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USF Health doctor weighs in on mixed messaging over mask usage

Is wearing a cloth mask better than no mask at all? USF Health Dr. Michael Teng weighs in after some doctors say it isn't much different.

TAMPA, Fla — With the contagious spread of the omicron variant, the importance of wearing masks is once again a focal point of conversation in preventing the spread of COVID-19.

But which kind? Cloth, surgical, KN-95 and N-95 are just a few of the options available. 

Earlier this week, the Wall Street Journal published an article with a chart depicting how long it would take to transmit COVID-19 in various mask scenarios. 

The chart, shown below, claims if neither party is wearing a mask, transmission can take place in as little as 15 minutes. If one person is wearing a cloth mask, the length of time you're protected increases to 20 minutes. 

Credit: Wall Street Journal

Dr. Michael Teng is a virologist with USF Health. He said the chart is not an accurate way to depict exposure risk to COVID-19. 

The chart does not take into consideration vaccination or booster status, or if social distancing was implemented. Teng said these factors make a difference in determining exposure to COVID-19.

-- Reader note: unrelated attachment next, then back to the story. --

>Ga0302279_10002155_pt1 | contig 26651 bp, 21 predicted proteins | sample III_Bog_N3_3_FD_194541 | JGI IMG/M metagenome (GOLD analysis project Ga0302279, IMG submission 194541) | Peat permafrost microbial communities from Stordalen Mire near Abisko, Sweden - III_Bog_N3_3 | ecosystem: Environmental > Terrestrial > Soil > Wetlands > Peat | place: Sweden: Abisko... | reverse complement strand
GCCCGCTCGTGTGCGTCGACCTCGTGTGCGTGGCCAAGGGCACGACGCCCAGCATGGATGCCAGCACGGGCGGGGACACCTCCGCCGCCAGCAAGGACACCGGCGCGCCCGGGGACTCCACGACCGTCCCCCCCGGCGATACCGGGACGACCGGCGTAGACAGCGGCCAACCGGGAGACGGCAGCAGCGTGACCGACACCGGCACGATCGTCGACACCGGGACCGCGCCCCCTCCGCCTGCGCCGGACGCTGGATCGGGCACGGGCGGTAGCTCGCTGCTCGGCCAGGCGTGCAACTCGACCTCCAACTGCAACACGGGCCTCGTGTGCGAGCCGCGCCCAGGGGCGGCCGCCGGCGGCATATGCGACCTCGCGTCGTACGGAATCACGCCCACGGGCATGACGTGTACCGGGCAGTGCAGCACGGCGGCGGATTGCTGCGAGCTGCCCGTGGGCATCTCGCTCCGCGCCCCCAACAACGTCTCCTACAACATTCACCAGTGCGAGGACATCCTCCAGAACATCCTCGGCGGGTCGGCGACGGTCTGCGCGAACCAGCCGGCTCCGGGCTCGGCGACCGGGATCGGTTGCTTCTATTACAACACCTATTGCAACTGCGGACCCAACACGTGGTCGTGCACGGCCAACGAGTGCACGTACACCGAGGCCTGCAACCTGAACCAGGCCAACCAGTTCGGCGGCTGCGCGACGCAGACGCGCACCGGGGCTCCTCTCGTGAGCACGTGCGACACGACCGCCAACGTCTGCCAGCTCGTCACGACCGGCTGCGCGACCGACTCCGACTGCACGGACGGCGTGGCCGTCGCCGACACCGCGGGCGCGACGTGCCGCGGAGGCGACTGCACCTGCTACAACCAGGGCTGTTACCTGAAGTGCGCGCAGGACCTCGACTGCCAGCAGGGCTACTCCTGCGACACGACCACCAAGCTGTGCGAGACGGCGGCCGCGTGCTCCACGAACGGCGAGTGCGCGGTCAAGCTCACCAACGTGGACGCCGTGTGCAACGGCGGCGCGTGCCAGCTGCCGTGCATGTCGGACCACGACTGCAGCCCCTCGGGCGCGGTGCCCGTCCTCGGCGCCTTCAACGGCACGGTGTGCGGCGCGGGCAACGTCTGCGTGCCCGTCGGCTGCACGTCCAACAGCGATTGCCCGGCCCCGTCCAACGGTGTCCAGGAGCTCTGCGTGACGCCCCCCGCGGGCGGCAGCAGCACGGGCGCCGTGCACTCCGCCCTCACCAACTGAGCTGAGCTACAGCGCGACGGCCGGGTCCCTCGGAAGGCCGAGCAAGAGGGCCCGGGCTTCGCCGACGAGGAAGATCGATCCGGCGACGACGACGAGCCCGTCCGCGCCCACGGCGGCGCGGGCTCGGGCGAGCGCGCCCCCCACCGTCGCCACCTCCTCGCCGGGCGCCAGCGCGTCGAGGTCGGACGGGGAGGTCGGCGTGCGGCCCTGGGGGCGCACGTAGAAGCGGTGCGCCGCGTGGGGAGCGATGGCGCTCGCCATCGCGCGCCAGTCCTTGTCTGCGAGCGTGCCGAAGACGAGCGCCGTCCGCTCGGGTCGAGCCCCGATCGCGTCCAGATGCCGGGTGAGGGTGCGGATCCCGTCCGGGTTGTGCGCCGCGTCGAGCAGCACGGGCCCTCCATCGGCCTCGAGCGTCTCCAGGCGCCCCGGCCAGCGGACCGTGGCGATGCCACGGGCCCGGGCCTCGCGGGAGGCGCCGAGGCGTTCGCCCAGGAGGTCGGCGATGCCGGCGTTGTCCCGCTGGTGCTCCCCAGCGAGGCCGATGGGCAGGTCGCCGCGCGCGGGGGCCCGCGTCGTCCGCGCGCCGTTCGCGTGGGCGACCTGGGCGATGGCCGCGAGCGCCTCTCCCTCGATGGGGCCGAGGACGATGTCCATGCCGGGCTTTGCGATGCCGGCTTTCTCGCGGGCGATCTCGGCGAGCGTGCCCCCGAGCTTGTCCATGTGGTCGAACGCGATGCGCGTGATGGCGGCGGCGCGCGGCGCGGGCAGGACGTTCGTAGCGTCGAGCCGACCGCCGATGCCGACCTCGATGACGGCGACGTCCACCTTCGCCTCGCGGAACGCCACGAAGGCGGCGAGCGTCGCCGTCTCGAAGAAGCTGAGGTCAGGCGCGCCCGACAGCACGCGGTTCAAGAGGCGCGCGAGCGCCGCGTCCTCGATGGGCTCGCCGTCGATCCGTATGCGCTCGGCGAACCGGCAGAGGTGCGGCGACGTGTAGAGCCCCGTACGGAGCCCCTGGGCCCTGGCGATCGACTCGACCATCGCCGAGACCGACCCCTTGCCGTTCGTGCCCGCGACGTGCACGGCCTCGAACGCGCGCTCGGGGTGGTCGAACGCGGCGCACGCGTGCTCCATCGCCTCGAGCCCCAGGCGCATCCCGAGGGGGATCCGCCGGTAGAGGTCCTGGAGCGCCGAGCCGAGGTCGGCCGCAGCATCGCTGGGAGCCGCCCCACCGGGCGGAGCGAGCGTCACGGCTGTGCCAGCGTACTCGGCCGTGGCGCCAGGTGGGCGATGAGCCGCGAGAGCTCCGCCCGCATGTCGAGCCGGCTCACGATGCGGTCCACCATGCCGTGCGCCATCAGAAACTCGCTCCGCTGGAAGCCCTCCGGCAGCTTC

"When you don't include that in the table, it's a little simplistic and doesn't help public health messaging," Teng explained.

Teng worries the chart could discourage people from wearing a mask altogether when the difference in protection from wearing a cloth mask to no mask is just minutes. 

"This is the other problem-- I don't know where the calculations came in," Teng said. "But when you look at the difference between 15 minutes and 20 minutes, people are thinking, that's not very different, why bother?"

The data used in the WSJ chart is from ACGIH’s Pandemic Response Task Force. Its results were published in the spring of 2021 before the omicron variant began to spread rapidly across the U.S. 

"The overall message is the correct one," Teng said. "N-95's are actually really the best at preventing the spread of the virus. The problem is that the masks are not equal [to your total exposure risk]."

The higher quality mask you buy oftentimes leads to higher prices you have to pay.

"N-95's do cost a couple of bucks apiece," Teng said. "So that's $2 extra a day you'd have to spend."

Spending an additional few dollars a day is not affordable for everyone. Wearing a mask is better than nothing at all, regardless of what that looks like for your budget. 

Teng recommends you look at COVID prevention as not just mask-wearing, but also vaccines, boosters, social distancing and hand washing. 

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